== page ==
On The Hill: My pictureIt was easier to get up here than I expected, up to the pass to shelter from the sun at a cave and then up round the other side, it's not really very high. You can hear all the noise from the Gaya road in the pleasant westerly breeze, and the noise of children and others from the houses which line the path which runs along the edge of the hills. Many of the houses are built in rectangles with a peak on all four sides, and a small shady courtyard, not much in the way of windows, the bigger ones have tiled roofs, the mud-baked walls a yellowy brown. The fields on the Gaya road side are pleasantly green in parts with the white lines of paths in between, occasional round wells, tall palm-trees. Several villages attest to the river's fertility. On the other side it looks drier, the spaces between villages which coincide with trees are more distant. The spire of Bodhgaya and behind it the Thai and Japanese temples, beyond is the university. Gaya sits by the river under its temple hills, I can make out a couple of long bridges to cross the river, the far one must be the railway line. Neophrons circle round below me, swifts and crag martins near my head.
Farther Along. Above the big patch of trees, in the rocks, where one or two small trees cling to the rocks for life. Below a man breaks rocks with a small sledge-hammer in the hot sun, and two bulls turn incessantly round a grass threshing floor. Under the trees is the tiled roof of a big house, and a few smaller houses on the edge of dry-looking fields. It's more peaceful here, further from the road. Three little coral-coloured trees on the edge of the hill, and the rocks have a deep purple vein.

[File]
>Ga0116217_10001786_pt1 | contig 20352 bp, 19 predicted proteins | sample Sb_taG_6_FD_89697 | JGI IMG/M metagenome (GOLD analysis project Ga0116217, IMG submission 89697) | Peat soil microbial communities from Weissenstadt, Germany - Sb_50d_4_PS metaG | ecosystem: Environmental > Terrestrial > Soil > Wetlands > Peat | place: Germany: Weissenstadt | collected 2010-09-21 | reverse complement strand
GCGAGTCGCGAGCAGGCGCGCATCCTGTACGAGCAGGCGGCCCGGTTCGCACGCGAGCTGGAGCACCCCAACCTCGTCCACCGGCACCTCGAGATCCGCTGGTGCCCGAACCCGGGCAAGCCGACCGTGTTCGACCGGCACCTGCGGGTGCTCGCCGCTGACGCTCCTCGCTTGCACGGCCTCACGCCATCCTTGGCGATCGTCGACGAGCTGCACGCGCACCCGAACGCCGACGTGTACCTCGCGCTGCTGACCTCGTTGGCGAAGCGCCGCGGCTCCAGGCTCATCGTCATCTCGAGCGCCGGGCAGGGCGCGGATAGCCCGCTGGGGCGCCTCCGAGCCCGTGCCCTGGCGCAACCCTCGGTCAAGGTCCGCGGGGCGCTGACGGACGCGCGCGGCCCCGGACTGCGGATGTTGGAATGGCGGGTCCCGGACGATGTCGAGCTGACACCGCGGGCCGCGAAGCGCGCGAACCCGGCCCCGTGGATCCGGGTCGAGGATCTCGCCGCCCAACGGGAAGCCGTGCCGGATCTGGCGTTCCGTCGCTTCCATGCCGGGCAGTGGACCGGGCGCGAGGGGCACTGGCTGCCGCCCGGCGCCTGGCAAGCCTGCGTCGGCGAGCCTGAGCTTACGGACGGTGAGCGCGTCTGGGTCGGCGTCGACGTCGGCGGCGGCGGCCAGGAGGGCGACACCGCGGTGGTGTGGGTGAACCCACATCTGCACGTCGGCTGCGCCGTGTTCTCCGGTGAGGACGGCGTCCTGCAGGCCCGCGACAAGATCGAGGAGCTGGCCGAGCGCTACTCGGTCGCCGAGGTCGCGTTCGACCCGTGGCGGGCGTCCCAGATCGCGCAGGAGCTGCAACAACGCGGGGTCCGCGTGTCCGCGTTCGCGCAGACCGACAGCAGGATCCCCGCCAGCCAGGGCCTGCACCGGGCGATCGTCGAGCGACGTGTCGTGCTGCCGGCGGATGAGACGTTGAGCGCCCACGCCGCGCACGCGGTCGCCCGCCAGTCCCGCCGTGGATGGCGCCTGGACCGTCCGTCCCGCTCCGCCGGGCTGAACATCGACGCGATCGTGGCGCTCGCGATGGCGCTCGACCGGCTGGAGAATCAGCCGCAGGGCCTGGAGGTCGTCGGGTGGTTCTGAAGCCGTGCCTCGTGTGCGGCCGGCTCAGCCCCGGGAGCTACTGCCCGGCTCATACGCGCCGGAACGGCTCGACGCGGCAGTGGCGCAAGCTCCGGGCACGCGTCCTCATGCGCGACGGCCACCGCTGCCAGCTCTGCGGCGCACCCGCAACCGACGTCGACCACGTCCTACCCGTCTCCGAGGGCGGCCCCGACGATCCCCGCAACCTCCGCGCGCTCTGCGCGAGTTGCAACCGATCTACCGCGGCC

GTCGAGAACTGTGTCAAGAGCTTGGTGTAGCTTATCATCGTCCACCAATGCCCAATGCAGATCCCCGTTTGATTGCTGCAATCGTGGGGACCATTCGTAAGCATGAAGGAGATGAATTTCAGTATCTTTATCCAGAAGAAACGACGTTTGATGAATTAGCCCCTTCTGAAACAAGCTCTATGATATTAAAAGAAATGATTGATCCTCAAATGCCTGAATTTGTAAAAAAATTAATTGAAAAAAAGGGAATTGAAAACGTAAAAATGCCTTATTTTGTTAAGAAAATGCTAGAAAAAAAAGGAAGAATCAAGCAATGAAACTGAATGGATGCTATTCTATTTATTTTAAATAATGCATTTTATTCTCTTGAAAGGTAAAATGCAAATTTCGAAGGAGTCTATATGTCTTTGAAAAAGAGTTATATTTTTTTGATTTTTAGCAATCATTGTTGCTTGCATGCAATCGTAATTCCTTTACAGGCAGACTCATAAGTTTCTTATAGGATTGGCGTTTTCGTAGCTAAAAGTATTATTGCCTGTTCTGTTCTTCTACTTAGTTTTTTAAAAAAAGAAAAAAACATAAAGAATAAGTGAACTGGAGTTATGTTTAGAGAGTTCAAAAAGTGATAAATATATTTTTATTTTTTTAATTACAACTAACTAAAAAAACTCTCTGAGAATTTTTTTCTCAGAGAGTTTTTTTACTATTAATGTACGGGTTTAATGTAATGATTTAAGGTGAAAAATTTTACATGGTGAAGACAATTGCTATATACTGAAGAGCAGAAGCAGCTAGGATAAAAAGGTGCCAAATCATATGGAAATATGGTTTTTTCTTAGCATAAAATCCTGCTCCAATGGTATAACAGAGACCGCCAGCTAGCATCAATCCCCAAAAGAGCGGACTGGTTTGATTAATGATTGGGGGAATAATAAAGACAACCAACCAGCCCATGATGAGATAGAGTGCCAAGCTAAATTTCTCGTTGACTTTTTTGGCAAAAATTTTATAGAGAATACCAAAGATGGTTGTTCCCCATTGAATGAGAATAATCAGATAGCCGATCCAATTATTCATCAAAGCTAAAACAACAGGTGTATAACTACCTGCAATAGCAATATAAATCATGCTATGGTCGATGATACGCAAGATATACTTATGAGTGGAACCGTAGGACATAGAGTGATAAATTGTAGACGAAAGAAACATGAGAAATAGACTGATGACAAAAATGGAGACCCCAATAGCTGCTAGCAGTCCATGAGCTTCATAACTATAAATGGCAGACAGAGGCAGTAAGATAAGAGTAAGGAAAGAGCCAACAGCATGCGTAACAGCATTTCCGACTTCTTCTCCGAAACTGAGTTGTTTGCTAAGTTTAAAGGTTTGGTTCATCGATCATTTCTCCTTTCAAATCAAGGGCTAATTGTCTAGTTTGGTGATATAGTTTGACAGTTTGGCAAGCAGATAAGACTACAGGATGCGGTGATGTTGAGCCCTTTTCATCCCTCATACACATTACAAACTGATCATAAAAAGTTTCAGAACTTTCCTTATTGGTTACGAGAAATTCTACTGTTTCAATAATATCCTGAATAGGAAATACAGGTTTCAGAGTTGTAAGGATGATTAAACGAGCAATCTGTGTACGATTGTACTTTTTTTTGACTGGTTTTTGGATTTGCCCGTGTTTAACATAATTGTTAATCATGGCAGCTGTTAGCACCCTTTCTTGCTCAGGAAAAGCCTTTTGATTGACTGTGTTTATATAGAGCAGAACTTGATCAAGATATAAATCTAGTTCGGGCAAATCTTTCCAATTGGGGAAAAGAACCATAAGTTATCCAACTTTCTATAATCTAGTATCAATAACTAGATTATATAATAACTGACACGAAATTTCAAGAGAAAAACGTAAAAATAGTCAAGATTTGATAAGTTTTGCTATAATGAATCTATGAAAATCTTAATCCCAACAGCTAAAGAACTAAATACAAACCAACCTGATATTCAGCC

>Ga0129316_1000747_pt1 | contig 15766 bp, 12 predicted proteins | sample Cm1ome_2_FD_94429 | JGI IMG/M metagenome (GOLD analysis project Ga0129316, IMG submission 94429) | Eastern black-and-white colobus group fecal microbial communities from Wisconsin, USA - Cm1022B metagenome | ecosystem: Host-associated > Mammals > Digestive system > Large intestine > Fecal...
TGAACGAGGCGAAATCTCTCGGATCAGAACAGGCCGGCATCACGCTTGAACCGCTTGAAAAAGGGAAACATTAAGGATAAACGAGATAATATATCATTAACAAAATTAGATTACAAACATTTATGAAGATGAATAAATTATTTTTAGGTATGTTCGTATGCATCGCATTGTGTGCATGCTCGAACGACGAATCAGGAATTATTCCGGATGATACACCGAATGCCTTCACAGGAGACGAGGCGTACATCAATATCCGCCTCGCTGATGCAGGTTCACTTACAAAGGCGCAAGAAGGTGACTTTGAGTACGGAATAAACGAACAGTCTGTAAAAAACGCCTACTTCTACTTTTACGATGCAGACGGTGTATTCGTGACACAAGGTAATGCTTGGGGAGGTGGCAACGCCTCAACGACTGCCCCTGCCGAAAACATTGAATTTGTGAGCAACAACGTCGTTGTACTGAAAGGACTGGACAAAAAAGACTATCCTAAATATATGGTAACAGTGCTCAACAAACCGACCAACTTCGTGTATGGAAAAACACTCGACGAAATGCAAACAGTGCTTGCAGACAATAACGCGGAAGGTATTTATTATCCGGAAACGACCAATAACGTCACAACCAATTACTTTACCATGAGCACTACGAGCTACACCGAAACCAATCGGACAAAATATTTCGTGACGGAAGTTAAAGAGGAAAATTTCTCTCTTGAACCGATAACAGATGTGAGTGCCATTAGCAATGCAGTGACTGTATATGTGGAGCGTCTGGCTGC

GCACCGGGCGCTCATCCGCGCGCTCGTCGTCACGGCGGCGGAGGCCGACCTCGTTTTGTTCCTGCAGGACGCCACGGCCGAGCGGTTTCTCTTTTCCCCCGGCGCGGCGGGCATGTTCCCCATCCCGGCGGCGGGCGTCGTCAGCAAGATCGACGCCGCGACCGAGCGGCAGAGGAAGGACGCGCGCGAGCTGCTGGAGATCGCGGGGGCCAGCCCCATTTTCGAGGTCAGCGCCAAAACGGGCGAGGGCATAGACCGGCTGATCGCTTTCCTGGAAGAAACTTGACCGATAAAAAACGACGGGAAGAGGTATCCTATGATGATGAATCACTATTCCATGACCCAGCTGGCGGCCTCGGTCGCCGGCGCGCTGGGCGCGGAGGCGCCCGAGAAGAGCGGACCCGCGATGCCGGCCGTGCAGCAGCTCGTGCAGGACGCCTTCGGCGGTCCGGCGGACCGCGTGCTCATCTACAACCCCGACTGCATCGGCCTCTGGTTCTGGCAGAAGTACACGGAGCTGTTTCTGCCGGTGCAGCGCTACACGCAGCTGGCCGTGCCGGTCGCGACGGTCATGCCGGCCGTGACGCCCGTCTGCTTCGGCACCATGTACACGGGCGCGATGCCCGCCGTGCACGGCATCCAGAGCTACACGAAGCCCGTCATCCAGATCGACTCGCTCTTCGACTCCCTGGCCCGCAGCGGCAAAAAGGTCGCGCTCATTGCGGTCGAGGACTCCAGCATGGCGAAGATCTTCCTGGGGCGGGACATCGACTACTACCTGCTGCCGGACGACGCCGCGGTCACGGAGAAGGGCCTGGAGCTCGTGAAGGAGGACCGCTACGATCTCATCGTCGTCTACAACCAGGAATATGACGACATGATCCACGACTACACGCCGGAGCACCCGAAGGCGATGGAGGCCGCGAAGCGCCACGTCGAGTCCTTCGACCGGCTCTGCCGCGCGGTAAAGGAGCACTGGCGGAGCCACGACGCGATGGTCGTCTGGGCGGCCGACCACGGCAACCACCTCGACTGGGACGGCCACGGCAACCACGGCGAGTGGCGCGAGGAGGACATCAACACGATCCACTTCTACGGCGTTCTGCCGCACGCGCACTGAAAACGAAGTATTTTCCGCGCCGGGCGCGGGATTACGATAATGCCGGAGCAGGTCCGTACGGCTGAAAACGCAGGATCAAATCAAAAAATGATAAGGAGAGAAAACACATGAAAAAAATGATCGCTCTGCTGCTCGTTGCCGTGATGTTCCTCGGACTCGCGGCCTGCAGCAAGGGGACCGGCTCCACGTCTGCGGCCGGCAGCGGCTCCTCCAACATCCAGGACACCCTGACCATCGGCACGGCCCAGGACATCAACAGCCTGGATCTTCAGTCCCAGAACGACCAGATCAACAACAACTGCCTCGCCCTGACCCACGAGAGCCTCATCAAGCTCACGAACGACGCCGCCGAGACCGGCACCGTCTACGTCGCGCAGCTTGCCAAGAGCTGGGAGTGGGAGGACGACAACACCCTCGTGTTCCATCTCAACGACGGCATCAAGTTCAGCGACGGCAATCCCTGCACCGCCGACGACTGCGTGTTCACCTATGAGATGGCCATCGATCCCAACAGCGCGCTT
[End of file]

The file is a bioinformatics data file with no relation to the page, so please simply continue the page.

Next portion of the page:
Below Dungheshvari: My pictureFinally. Coming away, the sun declining behind Bodhgaya. I'm sitting on the root of some big spreading fig-tree, maybe a banyan, which stands on its own opposite the village at the foot of the hill. The temple is now hidden by a thick clump of palm and acacia trees, but I can see the entire length of the ridge I walked along and the extra bit to the north which looks so inviting with its light green trees and bushes. In fact it looks like it might have a couple of artificial walls on the top. The village felt good, two places where they were threshing, eight or ten bulls bound together and made to trample the grain, like the grape harvest. Unsophisticated people, plain mud walls and thatched roofs. The temple not so impressive this time, the boy-monk playing inane tunes on a radio and there was the distant hoot of the Gaya train; better was sitting under the little trees below and eating the last orange, a gentle smell, redstarts and sunbirds and lots of butterflies and a frightened jackal running low like a fox pursued by a child.
I did look in at the Mahakala temple and admired the images, so full of horror, especially the central Mahakala, like a giant mask, half-Kali; and a Yamantaka in the corner bull-head and 34 (at least) arms. After sitting below the village I made my way quickly back to town, finding a chai and then a tonga when I reached the main road.
The Patrimonium Mundi panoramas of Bodhgaya show that there have been a lot of developments around the Mahabodhi Temple since I was there.